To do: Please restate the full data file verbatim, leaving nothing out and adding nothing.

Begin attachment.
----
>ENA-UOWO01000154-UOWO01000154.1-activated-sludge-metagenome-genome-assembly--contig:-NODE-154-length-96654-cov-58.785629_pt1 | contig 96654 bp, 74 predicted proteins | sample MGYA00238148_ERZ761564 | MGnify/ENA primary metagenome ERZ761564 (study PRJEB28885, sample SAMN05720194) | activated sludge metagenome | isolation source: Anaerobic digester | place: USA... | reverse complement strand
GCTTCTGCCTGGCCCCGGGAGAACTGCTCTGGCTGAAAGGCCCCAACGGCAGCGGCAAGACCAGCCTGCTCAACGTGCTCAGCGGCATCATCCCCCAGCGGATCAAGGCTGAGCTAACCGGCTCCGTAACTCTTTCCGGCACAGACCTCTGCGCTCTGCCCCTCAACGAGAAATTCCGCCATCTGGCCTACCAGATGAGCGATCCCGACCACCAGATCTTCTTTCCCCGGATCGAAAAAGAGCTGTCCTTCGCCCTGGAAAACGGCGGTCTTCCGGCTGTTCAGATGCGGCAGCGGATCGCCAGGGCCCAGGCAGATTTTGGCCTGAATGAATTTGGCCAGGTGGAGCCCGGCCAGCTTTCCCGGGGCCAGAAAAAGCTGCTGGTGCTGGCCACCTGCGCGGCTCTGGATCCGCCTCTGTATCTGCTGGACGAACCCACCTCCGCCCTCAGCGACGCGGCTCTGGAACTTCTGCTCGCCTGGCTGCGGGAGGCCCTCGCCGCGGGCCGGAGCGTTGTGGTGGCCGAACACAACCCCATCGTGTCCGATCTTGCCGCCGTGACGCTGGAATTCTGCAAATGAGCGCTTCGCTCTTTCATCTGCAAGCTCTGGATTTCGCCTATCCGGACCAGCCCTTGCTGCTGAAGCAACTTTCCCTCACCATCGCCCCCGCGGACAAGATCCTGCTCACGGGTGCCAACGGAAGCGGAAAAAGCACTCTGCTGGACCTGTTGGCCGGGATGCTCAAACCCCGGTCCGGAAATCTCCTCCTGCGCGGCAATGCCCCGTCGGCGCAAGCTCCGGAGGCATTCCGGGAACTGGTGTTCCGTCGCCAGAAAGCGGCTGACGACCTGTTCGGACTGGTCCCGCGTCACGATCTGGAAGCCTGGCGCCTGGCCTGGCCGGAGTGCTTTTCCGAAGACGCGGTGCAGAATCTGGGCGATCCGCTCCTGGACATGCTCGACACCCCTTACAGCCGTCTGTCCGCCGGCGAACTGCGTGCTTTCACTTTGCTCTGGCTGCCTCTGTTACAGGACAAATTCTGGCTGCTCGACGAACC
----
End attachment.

>ENA-UOWO01000154-UOWO01000154.1-activated-sludge-metagenome-genome-assembly--contig:-NODE-154-length-96654-cov-58.785629_pt1 | contig 96654 bp, 74 predicted proteins | sample MGYA00238148_ERZ761564 | MGnify/ENA primary metagenome ERZ761564 (study PRJEB28885, sample SAMN05720194) | activated sludge metagenome | isolation source: Anaerobic digester | place: USA... | reverse complement strand
GCTTCTGCCTGGCCCCGGGAGAACTGCTCTGGCTGAAAGGCCCCAACGGCAGCGGCAAGACCAGCCTGCTCAACGTGCTCAGCGGCATCATCCCCCAGCGGATCAAGGCTGAGCTAACCGGCTCCGTAACTCTTTCCGGCACAGACCTCTGCGCTCTGCCCCTCAACGAGAAATTCCGCCATCTGGCCTACCAGATGAGCGATCCCGACCACCAGATCTTCTTTCCCCGGATCGAAAAAGAGCTGTCCTTCGCCCTGGAAAACGGCGGTCTTCCGGCTGTTCAGATGCGGCAGCGGATCGCCAGGGCCCAGGCAGATTTTGGCCTGAATGAATTTGGCCAGGTGGAGCCCGGCCAGCTTTCCCGGGGCCAGAAAAAGCTGCTGGTGCTGGCCACCTGCGCGGCTCTGGATCCGCCTCTGTATCTGCTGGACGAACCCACCTCCGCCCTCAGCGACGCGGCTCTGGAACTTCTGCTCGCCTGGCTGCGGGAGGCCCTCGCCGCGGGCCGGAGCGTTGTGGTGGCCGAACACAACCCCATCGTGTCCGATCTTGCCGCCGTGACGCTGGAATTCTGCAAATGAGCGCTTCGCTCTTTCATCTGCAAGCTCTGGATTTCGCCTATCCGGACCAGCCCTTGCTGCTGAAGCAACTTTCCCTCACCATCGCCCCCGCGGACAAGATCCTGCTCACGGGTGCCAACGGAAGCGGAAAAAGCACTCTGCTGGACCTGTTGGCCGGGATGCTCAAACCCCGGTCCGGAAATCTCCTCCTGCGCGGCAATGCCCCGTCGGCGCAAGCTCCGGAGGCATTCCGGGAACTGGTGTTCCGTCGCCAGAAAGCGGCTGACGACCTGTTCGGACTGGTCCCGCGTCACGATCTGGAAGCCTGGCGCCTGGCCTGGCCGGAGTGCTTTTCCGAAGACGCGGTGCAGAATCTGGGCGATCCGCTCCTGGACATGCTCGACACCCCTTACAGCCGTCTGTCCGCCGGCGAACTGCGTGCTTTCACTTTGCTCTGGCTGCCTCTGTTACAGGACAAATTCTGGCTGCTCGACGAACC